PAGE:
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Jarman, Rebecca; Janko, Balazs; Harwin, William S. (2015)
Languages: English
Types: Unknown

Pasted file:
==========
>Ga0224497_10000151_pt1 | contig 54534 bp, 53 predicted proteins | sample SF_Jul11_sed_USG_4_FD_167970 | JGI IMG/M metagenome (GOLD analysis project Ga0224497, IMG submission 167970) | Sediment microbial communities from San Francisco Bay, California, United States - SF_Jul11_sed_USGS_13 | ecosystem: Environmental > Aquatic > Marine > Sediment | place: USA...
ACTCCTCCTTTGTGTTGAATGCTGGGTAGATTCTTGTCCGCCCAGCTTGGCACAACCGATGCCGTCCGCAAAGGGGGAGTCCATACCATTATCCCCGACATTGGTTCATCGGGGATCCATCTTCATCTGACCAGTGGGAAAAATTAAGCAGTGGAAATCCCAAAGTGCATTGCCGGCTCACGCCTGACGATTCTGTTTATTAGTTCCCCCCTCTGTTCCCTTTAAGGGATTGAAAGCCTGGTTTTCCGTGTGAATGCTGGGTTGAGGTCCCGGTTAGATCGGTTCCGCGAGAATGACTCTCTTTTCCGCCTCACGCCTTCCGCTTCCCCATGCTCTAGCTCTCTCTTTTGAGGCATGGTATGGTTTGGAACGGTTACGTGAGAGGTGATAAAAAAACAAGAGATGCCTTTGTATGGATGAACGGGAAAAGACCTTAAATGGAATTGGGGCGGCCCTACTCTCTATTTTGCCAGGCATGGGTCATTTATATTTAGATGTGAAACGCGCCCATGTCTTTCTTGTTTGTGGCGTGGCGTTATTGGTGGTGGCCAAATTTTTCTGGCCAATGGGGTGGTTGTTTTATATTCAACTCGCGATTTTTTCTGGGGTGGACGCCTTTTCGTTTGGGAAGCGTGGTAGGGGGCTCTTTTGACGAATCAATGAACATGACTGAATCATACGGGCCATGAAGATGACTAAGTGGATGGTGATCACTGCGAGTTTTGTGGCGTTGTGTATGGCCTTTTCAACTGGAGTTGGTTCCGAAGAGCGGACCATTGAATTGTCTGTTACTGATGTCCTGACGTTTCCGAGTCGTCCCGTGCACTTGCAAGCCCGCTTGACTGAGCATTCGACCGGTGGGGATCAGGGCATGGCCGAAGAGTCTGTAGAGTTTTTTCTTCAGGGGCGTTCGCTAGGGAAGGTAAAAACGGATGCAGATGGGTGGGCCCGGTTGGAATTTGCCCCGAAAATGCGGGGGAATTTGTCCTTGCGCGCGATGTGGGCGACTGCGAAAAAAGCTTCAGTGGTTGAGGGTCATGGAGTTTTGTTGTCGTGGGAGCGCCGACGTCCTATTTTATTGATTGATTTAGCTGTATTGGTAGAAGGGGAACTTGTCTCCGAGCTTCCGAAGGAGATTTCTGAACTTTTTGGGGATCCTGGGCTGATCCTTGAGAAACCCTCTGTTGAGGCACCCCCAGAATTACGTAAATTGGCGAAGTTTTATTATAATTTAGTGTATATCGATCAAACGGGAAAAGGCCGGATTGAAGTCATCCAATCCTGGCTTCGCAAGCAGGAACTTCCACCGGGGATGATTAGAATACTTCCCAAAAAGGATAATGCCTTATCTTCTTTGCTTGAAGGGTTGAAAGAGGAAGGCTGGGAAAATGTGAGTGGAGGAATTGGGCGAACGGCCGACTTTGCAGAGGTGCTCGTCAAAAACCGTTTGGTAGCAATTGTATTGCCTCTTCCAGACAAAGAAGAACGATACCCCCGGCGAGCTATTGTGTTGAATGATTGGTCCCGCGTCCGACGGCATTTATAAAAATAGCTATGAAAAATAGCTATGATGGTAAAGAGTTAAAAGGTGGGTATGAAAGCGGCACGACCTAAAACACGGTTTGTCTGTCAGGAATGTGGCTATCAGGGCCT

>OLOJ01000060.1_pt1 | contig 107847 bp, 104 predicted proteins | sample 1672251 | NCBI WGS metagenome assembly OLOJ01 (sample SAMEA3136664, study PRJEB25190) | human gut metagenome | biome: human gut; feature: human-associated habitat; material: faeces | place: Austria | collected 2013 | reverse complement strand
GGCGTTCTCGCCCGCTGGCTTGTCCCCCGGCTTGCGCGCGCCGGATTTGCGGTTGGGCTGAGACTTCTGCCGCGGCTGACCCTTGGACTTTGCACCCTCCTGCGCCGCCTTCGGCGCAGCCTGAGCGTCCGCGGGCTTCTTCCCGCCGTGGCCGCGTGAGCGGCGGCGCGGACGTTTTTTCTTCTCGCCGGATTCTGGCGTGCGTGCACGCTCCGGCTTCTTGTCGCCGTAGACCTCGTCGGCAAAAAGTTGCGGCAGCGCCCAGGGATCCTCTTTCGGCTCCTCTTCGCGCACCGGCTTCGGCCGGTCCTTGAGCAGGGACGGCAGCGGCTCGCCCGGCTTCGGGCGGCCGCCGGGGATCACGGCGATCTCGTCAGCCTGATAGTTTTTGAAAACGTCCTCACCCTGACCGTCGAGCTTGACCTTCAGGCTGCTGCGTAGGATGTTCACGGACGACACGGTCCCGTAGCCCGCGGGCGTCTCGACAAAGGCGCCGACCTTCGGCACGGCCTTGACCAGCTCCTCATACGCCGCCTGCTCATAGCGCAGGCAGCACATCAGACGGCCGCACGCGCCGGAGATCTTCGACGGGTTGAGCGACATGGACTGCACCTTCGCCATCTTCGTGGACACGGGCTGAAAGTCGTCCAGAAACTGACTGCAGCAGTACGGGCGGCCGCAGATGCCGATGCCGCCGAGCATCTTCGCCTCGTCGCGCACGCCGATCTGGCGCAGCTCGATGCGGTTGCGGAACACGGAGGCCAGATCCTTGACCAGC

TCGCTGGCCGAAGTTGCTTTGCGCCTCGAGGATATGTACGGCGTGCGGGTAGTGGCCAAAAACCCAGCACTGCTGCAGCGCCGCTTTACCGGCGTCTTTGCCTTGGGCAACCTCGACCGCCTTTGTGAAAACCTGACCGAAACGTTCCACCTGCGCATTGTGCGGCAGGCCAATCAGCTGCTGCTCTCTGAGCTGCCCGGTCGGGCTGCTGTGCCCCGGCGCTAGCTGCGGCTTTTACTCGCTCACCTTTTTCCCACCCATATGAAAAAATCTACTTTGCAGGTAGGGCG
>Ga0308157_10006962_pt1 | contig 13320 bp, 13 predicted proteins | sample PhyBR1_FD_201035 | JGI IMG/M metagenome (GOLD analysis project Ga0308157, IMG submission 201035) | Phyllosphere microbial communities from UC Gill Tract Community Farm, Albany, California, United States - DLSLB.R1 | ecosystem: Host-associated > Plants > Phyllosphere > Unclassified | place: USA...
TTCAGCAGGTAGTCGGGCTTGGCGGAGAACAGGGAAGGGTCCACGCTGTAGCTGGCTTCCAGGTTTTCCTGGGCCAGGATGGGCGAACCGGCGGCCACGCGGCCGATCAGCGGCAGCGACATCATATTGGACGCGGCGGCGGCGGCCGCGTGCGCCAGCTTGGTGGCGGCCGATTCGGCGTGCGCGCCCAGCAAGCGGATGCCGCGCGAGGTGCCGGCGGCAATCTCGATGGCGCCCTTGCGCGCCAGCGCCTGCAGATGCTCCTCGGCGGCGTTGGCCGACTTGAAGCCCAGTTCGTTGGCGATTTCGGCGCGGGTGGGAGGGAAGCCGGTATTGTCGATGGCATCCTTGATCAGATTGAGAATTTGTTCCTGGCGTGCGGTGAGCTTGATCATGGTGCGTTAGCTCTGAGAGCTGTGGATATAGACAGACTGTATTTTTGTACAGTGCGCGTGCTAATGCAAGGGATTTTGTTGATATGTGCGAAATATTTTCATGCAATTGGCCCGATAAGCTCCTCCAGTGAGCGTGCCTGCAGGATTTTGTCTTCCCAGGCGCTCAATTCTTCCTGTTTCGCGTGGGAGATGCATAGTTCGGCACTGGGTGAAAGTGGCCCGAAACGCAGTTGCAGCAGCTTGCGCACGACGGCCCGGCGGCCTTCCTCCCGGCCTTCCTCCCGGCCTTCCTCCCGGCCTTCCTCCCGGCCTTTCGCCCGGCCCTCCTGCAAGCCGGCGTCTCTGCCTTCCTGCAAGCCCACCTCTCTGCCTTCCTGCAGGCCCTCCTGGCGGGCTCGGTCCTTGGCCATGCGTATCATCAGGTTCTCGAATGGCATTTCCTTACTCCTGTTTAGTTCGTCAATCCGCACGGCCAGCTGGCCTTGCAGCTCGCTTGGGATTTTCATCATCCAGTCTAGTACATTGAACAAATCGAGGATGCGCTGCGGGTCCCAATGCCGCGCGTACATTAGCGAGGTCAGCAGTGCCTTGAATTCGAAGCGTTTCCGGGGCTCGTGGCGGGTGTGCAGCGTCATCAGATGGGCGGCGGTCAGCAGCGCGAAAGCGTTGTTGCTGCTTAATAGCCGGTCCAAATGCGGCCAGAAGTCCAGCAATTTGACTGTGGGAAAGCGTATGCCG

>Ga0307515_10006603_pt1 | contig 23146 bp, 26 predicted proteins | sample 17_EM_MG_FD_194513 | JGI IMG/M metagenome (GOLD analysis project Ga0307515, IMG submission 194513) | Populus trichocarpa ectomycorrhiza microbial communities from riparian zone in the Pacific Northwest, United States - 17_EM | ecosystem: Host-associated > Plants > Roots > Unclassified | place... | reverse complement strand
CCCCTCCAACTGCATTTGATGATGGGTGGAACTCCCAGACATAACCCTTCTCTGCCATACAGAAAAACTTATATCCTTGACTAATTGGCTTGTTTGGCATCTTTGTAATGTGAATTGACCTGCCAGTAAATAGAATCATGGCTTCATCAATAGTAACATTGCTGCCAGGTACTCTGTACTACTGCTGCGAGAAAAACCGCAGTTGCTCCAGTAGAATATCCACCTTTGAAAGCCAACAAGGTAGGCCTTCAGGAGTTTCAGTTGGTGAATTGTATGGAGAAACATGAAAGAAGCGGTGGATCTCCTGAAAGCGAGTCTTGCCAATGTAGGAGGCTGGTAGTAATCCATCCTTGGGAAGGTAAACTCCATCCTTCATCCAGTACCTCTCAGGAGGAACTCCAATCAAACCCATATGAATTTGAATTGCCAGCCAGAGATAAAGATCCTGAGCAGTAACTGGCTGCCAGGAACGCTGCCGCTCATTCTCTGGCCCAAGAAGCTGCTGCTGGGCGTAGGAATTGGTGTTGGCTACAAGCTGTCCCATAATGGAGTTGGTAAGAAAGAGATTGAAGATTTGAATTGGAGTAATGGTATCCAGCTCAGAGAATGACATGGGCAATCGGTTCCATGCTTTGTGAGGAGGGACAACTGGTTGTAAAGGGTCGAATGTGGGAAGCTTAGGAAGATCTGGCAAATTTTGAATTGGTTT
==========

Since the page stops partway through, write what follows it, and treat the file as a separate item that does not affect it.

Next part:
Actuators for haptic devices tend to have a different set of requirements in comparison to many other engineering applications. Small permanent magnet DC electric motors are commonly used as actuators in haptic devices and, in operation, tend to spend a significant period of time in a `stalled' condition where they are attempting to oppose an applied force. Ideally a haptic actuator together with its power amplifier exchange energy reversibly with the mechanical loads. However this is not feasible at room temperature and to achieve good force performance results in energy loss as heat in the motor windings. This paper identifies the relationship between heat loss and force generation in haptic electromagnetic actuators. The work then presents results on current over-stressing of small DC motors so as to understand the risks of demagnetisation against thermal damage to the armature. Results indicate that it should be possible to apply short current over-stresses to commercial DC permanent magnet motors to increase end point force. Also by paying careful attention to heat dissipation in the design of small permanent magnet actuators motors, it should be possible to improve the overall performance of actuators for haptic applications.
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